Finance minister Harris Georgiades said that he does not expect the discount on immovable property tax and its abolishment next year to upset the government’s budget plans, while not reforming the public wage bill could do so, and urged lawmakers to support a bundle of government draft bills.
“I hope that in September these reform bills on the reform of the public service will be approved in order to ensure that there will never again have a fiscal derailment and instead maintain the positive prospects for our economy,” Georgiades told reporters in Nicosia on Friday, according to a document emailed by the finance ministry. “It would make me feel more comfortable if the parliament’s decision (to slash and abolish the property tax) was combined with the approval of the bill regulating and setting a cap on public wage bill, linking it to the upwards performance of the economy. Otherwise, from January 1, 2017, existing legislation provides that we will revert to the old practices which included no cap on pay rises, incremental rises, hiring, and related allowances”.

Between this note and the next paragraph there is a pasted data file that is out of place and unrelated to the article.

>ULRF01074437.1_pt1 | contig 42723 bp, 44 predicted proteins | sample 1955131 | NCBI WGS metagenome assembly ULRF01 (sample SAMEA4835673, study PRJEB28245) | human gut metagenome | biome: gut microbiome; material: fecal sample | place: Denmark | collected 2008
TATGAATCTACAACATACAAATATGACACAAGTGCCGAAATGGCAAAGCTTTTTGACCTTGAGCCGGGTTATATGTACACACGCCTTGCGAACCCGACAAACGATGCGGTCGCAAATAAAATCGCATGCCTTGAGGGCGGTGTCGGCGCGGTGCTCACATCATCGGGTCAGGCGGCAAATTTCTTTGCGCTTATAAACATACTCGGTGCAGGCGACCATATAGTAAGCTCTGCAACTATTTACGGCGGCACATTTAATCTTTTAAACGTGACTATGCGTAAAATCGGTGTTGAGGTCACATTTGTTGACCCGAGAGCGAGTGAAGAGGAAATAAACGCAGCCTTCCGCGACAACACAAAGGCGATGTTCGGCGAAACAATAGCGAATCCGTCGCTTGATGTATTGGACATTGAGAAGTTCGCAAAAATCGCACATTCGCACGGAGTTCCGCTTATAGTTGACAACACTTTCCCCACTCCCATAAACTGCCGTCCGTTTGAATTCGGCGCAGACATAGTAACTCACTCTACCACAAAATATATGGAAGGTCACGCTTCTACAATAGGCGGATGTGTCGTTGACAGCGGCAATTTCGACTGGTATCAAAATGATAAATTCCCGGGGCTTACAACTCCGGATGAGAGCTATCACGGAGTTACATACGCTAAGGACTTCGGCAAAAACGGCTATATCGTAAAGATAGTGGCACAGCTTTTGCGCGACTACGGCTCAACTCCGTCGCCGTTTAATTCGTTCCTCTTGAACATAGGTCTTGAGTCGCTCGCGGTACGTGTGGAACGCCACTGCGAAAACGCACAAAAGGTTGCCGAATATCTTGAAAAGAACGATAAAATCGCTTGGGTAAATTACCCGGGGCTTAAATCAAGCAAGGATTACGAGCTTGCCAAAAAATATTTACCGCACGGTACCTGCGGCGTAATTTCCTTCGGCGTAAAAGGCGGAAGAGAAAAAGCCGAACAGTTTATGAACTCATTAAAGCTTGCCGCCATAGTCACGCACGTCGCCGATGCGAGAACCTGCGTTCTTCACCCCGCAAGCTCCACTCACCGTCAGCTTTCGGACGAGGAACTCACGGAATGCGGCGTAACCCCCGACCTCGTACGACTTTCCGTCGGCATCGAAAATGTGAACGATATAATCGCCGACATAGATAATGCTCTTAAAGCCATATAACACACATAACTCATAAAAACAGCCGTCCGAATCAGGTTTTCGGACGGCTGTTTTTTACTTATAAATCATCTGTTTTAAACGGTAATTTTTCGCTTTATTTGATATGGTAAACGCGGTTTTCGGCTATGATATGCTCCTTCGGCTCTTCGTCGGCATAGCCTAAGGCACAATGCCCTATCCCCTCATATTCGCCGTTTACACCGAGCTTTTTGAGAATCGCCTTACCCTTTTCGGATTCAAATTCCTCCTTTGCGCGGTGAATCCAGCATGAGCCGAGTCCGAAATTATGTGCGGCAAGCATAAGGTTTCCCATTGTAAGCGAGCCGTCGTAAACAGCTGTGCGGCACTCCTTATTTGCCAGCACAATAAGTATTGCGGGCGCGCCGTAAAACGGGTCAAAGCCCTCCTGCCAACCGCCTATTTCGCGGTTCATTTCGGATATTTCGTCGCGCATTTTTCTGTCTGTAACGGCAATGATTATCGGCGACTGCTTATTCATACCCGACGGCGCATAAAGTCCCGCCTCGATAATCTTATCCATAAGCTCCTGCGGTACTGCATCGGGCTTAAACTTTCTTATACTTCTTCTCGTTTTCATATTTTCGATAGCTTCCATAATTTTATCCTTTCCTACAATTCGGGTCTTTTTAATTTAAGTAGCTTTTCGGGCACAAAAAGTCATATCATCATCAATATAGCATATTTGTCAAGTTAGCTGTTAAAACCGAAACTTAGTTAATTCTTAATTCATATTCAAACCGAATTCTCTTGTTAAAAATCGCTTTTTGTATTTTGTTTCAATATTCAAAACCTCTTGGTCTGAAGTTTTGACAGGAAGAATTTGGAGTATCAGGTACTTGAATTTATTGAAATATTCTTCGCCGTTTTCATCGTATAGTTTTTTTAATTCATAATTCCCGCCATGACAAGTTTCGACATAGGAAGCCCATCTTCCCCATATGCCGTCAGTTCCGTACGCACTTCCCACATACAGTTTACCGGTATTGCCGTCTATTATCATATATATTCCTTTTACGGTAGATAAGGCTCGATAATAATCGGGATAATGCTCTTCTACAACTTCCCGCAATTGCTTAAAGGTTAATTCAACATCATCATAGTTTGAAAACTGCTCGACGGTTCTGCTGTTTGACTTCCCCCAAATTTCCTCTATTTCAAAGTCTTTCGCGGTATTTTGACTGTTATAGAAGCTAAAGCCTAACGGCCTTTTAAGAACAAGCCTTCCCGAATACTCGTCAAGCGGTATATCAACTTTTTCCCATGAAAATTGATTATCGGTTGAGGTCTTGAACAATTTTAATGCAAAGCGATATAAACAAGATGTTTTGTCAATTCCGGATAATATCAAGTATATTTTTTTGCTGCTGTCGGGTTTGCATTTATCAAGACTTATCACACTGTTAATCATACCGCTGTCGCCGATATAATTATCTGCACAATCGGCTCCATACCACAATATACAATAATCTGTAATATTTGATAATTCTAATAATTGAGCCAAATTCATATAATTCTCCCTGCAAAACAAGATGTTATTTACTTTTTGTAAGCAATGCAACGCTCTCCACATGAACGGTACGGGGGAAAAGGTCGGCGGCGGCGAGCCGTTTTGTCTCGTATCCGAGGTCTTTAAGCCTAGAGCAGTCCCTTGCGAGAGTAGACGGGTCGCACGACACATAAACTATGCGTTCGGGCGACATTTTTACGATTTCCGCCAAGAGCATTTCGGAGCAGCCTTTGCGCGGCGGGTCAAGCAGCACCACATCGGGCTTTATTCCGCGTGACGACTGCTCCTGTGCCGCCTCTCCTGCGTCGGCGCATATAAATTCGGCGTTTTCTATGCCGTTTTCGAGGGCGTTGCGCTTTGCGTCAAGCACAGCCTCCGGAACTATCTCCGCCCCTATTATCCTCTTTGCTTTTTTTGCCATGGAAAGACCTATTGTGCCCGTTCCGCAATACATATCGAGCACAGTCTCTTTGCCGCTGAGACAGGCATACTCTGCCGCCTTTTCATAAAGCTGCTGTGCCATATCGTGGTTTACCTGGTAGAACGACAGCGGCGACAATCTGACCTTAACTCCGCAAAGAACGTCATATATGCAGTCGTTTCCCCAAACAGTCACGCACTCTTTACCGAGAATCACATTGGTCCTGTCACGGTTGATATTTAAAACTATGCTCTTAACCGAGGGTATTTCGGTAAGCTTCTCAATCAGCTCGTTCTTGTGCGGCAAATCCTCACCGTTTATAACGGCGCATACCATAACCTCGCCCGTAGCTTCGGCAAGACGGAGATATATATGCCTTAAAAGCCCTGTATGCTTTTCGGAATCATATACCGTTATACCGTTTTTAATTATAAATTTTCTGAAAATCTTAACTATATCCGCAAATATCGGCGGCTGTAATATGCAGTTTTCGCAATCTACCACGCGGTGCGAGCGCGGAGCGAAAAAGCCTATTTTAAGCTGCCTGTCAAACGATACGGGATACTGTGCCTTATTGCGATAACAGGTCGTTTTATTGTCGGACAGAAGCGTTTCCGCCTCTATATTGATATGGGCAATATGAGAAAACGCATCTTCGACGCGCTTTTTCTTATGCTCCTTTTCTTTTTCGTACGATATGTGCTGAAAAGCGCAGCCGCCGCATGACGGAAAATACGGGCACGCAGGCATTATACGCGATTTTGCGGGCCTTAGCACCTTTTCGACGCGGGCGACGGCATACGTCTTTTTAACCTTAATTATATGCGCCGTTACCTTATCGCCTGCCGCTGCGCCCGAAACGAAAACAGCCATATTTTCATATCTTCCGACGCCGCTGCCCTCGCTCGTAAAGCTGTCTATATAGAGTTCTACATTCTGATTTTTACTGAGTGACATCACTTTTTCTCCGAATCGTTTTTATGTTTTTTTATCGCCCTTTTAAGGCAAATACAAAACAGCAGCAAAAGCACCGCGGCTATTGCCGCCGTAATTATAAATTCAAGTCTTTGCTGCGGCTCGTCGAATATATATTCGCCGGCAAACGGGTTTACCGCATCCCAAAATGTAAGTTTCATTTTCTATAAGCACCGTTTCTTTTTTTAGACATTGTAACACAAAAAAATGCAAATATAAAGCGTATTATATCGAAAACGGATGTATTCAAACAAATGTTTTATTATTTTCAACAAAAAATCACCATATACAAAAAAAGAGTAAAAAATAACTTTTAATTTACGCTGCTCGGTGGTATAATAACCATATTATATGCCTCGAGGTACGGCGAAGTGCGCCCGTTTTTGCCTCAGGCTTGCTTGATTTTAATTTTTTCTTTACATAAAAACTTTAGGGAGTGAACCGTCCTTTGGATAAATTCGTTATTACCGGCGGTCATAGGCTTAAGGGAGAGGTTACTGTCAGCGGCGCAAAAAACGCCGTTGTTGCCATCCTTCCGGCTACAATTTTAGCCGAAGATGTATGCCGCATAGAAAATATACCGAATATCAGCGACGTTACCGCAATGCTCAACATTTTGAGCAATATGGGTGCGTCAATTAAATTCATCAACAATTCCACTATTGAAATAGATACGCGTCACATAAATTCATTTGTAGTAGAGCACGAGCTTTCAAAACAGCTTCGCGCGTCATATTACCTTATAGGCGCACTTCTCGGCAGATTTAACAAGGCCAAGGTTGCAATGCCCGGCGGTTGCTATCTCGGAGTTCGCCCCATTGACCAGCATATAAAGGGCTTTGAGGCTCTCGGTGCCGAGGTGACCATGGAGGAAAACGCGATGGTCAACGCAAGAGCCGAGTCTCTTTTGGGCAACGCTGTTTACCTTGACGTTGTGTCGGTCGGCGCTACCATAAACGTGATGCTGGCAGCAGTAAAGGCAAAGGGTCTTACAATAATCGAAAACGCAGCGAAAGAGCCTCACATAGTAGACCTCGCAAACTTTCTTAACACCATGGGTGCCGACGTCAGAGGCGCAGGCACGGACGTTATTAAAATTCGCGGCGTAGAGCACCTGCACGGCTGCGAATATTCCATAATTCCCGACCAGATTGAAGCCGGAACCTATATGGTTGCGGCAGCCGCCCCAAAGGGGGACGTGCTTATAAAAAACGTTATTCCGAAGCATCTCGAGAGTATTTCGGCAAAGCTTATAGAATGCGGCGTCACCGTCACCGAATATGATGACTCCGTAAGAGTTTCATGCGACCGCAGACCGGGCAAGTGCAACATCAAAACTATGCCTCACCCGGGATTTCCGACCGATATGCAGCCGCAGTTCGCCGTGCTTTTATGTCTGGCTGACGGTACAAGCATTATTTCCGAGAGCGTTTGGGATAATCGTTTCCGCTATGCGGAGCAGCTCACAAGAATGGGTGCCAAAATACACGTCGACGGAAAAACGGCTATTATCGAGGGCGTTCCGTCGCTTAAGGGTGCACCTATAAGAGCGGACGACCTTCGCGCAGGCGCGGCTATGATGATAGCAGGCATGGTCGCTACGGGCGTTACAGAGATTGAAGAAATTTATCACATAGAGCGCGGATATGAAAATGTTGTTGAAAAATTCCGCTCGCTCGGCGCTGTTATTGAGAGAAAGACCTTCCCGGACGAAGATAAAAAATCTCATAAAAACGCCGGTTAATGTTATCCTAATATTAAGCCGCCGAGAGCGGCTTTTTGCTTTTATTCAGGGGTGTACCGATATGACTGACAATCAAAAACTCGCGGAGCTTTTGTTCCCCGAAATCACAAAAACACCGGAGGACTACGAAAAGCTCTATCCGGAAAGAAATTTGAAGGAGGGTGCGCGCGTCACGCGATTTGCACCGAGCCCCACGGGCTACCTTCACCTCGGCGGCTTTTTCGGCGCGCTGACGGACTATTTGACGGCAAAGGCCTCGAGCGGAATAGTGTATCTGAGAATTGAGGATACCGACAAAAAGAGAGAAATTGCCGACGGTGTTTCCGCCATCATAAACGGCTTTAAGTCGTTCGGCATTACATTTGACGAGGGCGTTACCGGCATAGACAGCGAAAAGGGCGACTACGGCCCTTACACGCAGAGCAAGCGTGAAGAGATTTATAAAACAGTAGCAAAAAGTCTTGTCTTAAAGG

The parliament’s vote on the immovable property tax on Thursday, which was based on a proposal of DISY and accompanied by a 50 per cent slashing of property transfer fees, will reduce the government’s revenue to €45m this year, which it will completely lose in 2017, compared to €100m in 2015 and €120m in 2013, the finance minister said. The government is expected to lose an additional €80m in revenue when at the end of this year an extraordinary contribution on salaries phases out, he added.
The parliament’s decision concerns only the immovable property tax paid to the central government. A similar tax, which generates a total of €30m in revenue for the local administration, which the government had proposed abolishing, remains in place.
The government initially proposed to collect a total of €45m from a unified property tax to eliminate bureaucratic procedures bothersome to the citizens, based on 2013 property values, which the parliament declined insisting on calculating the amounts due based on 1980 prices, Georgiades added.
“Prudent fiscal management and a virtually balanced budget allows today putting forward a very important tax relief for households and companies,” the minister said, reminding that Cyprus had to resort to tax hikes over the past years to deal with the consequences of budget shortfalls.